Mazda has a new, big team running them next year. Photo courtesy of IMSA

Winning pursuit fuels Mazda Motorsports’ move to Joest in 2018

Leave a comment

Mazda Motorsports’ prototype program since it came back to being in 2014 has been defined by several staples: a Soul Red livery, an evolution of chassis platform and gut-wrenching heartbreak.

It has not, to this stage, been defined by winning – which goes against Mazda’s otherwise sterling record in North American sports car racing of winning regularly, with 155 major sports car wins in North America (third among all manufacturers) and 11 major sports car championships.

But with podiums the best result since Mazda evolved from its SKYACTIV-D diesel prototype effort, abandoned after 2015, to the gasoline-powered MZ-2.0T in the back of its Lola Multimatic based chassis in 2016 and then to the new Riley Multimatic chassis and KODO design inspired Mazda RT24-P that’s debuted this year, something had to change.

It’s a harsh reality of the motorsports world that sometimes loyalty loses out to performance gains and Mazda, which has maintained an incredible relationship with SpeedSource, can’t be accused of lacking loyalty to the Florida-based outfit run by Sylvain Tremblay. But when a team of Joest Racing’s caliber becomes available, it proves incredibly hard to overlook.

“I answer to the executive team at Mazda, and that executive team answers to a brand… and it’s our process to put the brand in the highest position as possible,” John Doonan, director of motorsports for Mazda North American Operations, told NBC Sports.

“For a while we’ve continued to look at ways to do that. There’s no question, that Sylvain and his organization gave every ounce of effort in their personal tanks to this program.

“At the same time, we also looked at every aspect of the chassis, with Larry Holt and Multimatic, the powerplant from AER, to the drivers, and we had to look at every element of the program to put our best foot forward.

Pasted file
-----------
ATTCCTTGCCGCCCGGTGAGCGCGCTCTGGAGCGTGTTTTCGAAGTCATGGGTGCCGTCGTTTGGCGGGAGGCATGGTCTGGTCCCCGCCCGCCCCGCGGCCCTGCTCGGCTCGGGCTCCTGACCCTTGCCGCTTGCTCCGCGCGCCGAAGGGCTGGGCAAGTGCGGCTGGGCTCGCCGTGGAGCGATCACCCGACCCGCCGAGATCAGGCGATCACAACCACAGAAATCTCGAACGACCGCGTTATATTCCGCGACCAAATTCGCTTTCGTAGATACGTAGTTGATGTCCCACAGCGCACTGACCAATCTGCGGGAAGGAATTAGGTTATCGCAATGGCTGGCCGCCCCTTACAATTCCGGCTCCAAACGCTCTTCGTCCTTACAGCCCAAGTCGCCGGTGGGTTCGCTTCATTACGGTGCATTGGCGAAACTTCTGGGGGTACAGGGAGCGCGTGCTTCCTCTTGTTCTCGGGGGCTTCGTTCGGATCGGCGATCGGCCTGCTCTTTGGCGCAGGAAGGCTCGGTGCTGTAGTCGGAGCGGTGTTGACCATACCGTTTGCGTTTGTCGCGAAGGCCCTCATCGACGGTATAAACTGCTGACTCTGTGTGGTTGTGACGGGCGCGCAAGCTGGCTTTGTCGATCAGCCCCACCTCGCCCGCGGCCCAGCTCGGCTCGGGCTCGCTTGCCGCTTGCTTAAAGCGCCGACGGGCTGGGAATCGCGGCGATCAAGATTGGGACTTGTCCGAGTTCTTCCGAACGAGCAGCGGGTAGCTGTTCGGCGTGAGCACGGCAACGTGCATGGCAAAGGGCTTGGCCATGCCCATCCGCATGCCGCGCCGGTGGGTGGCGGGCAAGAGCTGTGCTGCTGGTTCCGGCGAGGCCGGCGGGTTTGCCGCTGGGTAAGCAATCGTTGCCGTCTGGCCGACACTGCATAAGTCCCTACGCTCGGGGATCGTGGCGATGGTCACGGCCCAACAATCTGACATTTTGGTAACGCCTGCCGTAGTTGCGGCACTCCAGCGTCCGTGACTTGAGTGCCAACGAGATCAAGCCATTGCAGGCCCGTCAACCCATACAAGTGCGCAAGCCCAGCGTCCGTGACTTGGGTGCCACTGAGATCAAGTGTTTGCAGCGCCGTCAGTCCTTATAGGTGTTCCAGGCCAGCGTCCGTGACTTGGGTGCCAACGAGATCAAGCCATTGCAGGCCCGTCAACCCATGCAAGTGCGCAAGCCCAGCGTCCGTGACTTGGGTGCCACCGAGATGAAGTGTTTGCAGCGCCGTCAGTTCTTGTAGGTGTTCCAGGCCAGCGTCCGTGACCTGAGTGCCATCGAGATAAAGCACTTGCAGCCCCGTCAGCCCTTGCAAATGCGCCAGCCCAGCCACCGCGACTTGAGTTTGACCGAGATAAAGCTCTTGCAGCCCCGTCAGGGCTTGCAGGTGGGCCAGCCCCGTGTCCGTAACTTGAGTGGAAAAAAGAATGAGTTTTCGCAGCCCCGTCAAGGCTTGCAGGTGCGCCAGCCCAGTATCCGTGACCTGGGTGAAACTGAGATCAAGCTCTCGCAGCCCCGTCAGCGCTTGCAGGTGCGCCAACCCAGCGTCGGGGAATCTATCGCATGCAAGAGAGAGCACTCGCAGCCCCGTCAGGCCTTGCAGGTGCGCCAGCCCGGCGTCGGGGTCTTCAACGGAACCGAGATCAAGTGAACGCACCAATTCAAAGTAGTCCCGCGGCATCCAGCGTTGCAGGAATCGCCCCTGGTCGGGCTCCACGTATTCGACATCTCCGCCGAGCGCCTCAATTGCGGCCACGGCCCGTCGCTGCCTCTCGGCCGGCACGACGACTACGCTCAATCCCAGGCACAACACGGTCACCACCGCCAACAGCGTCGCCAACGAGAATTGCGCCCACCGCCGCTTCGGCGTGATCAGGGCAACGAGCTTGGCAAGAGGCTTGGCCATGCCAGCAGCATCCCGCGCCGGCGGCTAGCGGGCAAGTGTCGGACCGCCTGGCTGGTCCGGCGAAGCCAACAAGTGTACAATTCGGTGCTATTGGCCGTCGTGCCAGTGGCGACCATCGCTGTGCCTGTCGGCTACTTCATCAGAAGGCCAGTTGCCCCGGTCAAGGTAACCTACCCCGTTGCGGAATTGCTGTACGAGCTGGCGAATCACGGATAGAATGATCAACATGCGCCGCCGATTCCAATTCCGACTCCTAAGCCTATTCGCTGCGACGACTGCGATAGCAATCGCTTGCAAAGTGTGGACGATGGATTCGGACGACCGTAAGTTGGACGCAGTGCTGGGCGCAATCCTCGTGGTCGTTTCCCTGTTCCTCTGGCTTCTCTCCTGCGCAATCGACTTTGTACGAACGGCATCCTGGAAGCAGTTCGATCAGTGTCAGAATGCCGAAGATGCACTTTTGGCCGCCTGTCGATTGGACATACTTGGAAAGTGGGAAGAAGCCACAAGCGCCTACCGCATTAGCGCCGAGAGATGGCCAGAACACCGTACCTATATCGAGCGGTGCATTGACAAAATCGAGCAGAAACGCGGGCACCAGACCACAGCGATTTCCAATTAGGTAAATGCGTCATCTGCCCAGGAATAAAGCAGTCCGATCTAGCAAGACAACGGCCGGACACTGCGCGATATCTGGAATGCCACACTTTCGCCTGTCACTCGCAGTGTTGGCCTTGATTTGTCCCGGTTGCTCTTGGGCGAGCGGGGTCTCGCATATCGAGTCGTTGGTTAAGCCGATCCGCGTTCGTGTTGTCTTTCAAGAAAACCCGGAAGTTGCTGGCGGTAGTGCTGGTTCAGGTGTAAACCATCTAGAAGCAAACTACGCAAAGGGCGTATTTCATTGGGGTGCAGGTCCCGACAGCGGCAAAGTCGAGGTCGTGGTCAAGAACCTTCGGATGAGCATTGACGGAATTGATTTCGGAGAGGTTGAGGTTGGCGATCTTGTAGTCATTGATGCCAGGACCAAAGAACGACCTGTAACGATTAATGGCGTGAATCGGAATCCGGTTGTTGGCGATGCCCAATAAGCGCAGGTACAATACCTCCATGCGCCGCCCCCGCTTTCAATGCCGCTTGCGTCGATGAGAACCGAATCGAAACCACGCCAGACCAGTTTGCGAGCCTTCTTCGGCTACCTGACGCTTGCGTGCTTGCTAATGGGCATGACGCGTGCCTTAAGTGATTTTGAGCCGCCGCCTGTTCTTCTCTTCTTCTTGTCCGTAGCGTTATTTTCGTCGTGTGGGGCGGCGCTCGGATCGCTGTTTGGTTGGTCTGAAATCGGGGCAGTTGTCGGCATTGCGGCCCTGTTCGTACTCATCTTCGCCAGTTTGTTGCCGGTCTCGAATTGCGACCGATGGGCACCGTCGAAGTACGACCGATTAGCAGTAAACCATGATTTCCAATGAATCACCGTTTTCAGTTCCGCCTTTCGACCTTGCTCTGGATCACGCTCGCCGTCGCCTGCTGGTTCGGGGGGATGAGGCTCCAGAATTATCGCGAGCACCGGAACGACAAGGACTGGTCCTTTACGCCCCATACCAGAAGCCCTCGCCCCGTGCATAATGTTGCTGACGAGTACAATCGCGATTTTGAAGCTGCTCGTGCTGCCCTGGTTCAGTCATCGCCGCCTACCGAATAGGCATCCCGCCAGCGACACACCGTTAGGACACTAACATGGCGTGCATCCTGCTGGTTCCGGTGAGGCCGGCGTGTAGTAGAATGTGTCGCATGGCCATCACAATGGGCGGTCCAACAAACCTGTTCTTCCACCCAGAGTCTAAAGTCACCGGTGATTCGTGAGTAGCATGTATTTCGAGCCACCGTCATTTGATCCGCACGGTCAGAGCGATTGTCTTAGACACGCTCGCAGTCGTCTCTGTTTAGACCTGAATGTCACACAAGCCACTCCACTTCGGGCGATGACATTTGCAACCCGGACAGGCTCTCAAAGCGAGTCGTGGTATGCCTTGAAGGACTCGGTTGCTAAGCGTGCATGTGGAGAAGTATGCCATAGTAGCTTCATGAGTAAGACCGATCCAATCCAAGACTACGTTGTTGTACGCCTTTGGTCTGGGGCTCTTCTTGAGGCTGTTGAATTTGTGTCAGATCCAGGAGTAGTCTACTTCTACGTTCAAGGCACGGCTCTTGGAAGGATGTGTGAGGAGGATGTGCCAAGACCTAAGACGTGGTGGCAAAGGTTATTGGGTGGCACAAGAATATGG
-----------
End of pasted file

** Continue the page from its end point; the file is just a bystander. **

“Working with one of the greatest teams of all-time doesn’t happen very often, if ever. And I’m not sure this will ever happen again.”

LE MANS, FRANCE – JUNE 15: Winners of the 2014 Le Mans 24 Hour, Audi Sport Team Joest, Audi R18 E-Tron Quattro of Marcel Fassler, André Lotterer and Benoit Treluyer celebrate on the podium with Wolfgang Ullrich of Austria, Head of Audi Motorsport on June 15, 2014 in Le Mans, France. (Photo by Andrew Hone/Getty Images)

The process to bring Joest Racing, a 16-time Le Mans winner and prior factory team for Audi, Porsche and Opel, began almost from the off at the Rolex 24 at Daytona when Joest officials – including managing director Ralf Juttner – were on site at the season-opening round of the IMSA WeatherTech SportsCar Championship.

Joest needed a manufacturer and Mazda needed results to prove to the brass the competitiveness and winning potential of the program. From that standpoint it was a match made in heaven and things moved quickly in relative terms, through the various processes, to make it happen.

“We had a list of teams… and initially, they weren’t on it or available!” Doonan said. “When they did become available, when it even became possible to sit down with them, we thought, ‘Well that’ll never work. We won’t be good enough for them.’

“But quite the contrary! The chemistry was there from the first minute. It set in, and holy cow, this could be possible… you compare notes, objectives, the business means to you, and someone who has represented premium manufacturer brands in the past. It became reality.”

That this was kept a secret though was almost the bigger shocker. Certainly Joest made DPi rumblings, but a VAG brand – perhaps Audi again, Bentley or Volkswagen itself – made more theoretical sense than Joest and Mazda coming together.

With SpeedSource personnel informed earlier this week of the change, Doonan admitted the challenges that come with the nature of a buildup to this announcement, and how fast this all went down.

“It was difficult to know what was going on the background, but out of sheer respect for processes and agreements, who were signing up with next, we had to do it right,” Doonan said. “I am shocked we kept it quiet! That’s exciting; we did it not to be sneaky in the industry, but to respect our partners and the right people all the time.

“It was a relatively short time frame. We’ve worked for six to seven months, but in our business, that’s all happened relatively quickly. You bring up peoples lives and that’s a consideration for the process, for the existing partner, and for the future partner. That’s the internal processes with Japan, America, finance, legal departments and all the steps it takes.”

Both Mazdas racing a Nissan Onroak DPi at COTA. Photo courtesy of IMSA

Now that the announcement of the program is out the natural questions are about where the program goes from here.

Per Juttner, the testing will begin in the next month, with the existing Mazda RT24-Ps sent to Europe. The quartet of full-season drivers (Jonathan Bomarito, Tristan Nunez, Tom Long, Joel Miller) will undertake the testing duties but as a result this means the Mazdas won’t be on the WeatherTech Championship Prototype class grid for the final three races of the year.